The little bus took me from downtown up some hills, a good twenty minutes drive until one reaches this haven. From the reception one can view the bay and the array of wooden chalets perched along the ridge facing the sea. You can well imagine the beauty of this place, for peace of mind and a true getaway from the hustle and bustle of city life which I really dont like.
Have a look at these pictures of the resort and dream of being there;
The Dark Side Of Con Dao
Tens of thousands of political prisoners were held on Con Son Island between 1862 and 1975. The prisons became known as ‘university’ for a generation of independence activists from all over Vietnam.
Many, who were unaffiliated to political groups when detained, were hardened by the treatment they received in the prisons, and left as members of one party or another, particularly the Indochinese Communist Party – predecessor of the ruling Communist Party of Vietnam.
Some prisoners were famous independence advocates before entering the prisons, others grew to fame after being released from Con Son, having learnt much in the ‘Schools of Bolshevism’ on the island. Many, however, never left the island: they died from malnourishment, mistreatment, hard labour or were executed. They became martyrs for their cause, commemorated on the island and throughout Vietnam today.
An estimated 22,000 prisoners lost their lives on Con Son Island. Most of the dead were dumped in the shadow of a mountain behind Con Son town. In 1975 their remains were collected and buried in Hang Duong Cemetery, which occupies the site today.
The prisons closed in 1975.
Since then, Vietnamese come on sombre pilgrimages to remember national heroes or relatives who were imprisoned or died on the island.
Perhaps the most famous of all the victims of the Con Son prisons is Vo Thi Sau. Involved in anti-colonial activities from the age of 14, she was eventually captured by the French and imprisoned on Con Son. In 1952, at the age of 19, she became the first woman to be executed on the island. Today her grave is the sight of a nightly vigil where Vietnamese come to pay their respects with offerings, including combs and mirrors which symbolize her youth.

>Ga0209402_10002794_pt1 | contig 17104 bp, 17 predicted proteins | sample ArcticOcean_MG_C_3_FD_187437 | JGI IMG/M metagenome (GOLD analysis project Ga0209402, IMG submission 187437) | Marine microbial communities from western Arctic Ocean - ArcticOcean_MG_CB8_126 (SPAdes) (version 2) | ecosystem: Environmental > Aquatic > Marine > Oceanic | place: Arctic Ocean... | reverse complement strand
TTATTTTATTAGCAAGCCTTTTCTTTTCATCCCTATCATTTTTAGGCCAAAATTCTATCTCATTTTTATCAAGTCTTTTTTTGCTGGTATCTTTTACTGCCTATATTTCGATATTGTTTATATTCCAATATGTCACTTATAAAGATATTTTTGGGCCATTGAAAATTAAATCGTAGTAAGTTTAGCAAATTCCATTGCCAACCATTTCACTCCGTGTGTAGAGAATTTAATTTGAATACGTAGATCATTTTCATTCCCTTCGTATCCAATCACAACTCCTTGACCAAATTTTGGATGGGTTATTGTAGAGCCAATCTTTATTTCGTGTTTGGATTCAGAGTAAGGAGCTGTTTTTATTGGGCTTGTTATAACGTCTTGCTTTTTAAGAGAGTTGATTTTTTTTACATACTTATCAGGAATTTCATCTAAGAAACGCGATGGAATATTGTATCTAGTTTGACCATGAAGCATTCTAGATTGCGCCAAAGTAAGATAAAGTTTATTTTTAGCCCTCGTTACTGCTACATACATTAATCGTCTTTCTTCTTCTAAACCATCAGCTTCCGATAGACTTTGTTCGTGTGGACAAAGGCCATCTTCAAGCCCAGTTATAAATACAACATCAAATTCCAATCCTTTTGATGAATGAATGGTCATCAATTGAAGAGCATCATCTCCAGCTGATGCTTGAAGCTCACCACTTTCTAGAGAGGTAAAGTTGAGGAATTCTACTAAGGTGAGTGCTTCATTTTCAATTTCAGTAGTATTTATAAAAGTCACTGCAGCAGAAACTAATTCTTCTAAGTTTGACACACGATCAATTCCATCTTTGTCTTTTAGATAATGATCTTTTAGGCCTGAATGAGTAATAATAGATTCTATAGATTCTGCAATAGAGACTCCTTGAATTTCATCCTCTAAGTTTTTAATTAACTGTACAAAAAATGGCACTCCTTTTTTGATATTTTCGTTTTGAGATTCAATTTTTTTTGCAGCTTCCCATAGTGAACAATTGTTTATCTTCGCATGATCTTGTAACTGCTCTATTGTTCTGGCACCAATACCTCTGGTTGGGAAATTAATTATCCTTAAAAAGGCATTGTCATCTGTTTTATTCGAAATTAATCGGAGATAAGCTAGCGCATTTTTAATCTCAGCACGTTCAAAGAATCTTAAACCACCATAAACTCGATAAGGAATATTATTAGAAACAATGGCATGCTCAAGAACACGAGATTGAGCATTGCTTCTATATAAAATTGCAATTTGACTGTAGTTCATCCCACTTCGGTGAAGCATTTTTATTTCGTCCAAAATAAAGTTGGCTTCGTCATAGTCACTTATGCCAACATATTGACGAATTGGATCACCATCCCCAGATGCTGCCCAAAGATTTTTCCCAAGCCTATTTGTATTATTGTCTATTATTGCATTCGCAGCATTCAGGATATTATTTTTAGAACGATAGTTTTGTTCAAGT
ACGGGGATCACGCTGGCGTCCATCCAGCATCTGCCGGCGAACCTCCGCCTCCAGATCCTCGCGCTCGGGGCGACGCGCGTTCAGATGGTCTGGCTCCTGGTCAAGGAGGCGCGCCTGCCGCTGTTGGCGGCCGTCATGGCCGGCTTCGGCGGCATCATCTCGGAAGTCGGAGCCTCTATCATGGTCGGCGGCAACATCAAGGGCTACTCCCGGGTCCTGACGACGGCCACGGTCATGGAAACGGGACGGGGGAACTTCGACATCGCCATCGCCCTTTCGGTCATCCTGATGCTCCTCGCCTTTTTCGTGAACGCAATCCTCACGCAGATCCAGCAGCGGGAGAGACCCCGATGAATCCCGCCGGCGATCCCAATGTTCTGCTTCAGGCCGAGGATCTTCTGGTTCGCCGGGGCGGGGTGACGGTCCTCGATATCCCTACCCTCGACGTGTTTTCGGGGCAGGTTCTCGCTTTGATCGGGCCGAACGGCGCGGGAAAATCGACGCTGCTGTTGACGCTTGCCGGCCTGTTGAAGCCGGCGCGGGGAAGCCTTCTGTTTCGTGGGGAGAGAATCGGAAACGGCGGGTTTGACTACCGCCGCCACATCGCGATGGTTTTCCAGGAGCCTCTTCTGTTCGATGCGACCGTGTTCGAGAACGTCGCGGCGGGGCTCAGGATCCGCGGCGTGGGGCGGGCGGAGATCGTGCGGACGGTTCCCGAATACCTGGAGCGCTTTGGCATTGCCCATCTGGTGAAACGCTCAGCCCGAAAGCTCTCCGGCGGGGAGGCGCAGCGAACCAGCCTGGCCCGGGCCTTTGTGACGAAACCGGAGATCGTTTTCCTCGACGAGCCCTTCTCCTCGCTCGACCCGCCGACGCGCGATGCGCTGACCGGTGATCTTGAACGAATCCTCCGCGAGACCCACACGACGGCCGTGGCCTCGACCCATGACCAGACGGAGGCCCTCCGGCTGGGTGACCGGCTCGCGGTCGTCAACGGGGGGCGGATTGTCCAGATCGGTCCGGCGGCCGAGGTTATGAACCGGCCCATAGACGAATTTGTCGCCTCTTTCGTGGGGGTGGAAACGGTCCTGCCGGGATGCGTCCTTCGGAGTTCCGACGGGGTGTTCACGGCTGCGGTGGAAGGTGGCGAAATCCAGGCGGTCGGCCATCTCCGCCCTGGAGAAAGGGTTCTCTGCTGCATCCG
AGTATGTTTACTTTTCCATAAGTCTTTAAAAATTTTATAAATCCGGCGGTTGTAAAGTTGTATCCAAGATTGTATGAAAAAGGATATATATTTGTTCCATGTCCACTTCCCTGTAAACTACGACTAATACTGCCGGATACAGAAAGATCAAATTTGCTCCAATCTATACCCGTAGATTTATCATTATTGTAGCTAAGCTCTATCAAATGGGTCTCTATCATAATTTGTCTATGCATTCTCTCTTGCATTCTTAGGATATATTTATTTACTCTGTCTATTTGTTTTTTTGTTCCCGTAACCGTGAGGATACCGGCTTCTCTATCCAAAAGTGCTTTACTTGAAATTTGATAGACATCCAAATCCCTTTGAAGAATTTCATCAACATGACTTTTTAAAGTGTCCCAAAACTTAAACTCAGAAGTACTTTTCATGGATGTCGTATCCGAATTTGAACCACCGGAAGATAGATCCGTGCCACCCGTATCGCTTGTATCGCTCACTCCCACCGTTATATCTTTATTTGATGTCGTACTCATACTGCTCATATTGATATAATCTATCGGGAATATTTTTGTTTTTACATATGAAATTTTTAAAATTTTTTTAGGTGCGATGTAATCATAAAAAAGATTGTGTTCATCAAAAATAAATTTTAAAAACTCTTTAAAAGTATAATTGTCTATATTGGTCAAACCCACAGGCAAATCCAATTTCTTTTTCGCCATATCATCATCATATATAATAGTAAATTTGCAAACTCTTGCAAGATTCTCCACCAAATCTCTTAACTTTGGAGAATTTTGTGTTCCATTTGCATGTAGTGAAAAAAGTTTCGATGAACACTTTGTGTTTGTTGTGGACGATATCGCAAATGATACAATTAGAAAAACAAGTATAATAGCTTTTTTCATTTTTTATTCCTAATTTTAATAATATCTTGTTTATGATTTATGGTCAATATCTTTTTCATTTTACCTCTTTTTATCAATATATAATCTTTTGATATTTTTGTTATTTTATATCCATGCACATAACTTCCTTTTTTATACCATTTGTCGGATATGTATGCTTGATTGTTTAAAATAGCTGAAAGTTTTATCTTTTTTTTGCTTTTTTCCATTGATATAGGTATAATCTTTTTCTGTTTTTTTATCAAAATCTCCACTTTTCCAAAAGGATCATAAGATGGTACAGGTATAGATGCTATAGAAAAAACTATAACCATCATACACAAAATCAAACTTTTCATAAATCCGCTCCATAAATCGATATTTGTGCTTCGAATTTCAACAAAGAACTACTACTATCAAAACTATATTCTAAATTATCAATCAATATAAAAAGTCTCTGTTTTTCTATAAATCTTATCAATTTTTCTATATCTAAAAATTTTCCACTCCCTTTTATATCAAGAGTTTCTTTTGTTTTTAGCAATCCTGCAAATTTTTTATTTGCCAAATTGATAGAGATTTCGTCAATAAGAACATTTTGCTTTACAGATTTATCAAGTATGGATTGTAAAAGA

Today, Sáu is considered a nationalist martyr and a symbol of revolutionary spirit. She is venerated by the Vietnamese people as an ancestral spirit, and has amassed almost a cult-like following of devotees who venerate her grave in Hàng Dương Cemetery on Côn Sơn Island.
But, as Vietnam becomes more popular with foreign tourists and flights to Con Son more regular, it is the natural beauty of the island that most visitors come to see.
For tourists, it’s impossible to ignore the island’s grim past, but for pilgrims too, it’s equally impossible to ignore the scenic surrounds of the former prison island.
Vietnam today is a youthful country – over 50% of the population are under the age of 25 – and most of them are increasingly likely to think of Con Son Island as a place of relaxation and recreation, rather than one of sober reflection.
This is the past and present of Con Dao Island(s) and to be quite frank, there isnt much going on but if you look deeper, there is more than you can handle, especially if youre into history, plight of the Vietnamese people, and the great beaches and resorts that await you.
For me it was pretty simple, a place I will never forget.
Wanna find out more about the islands of Con Dao in detail click here: http://vietnamcoracle.com/con-dao-islands/, a very comprehensive guide to it. I’ll end with a nice video posted on the above link for you all to watch and enjoy:-)
“Good Night Vietnam!!”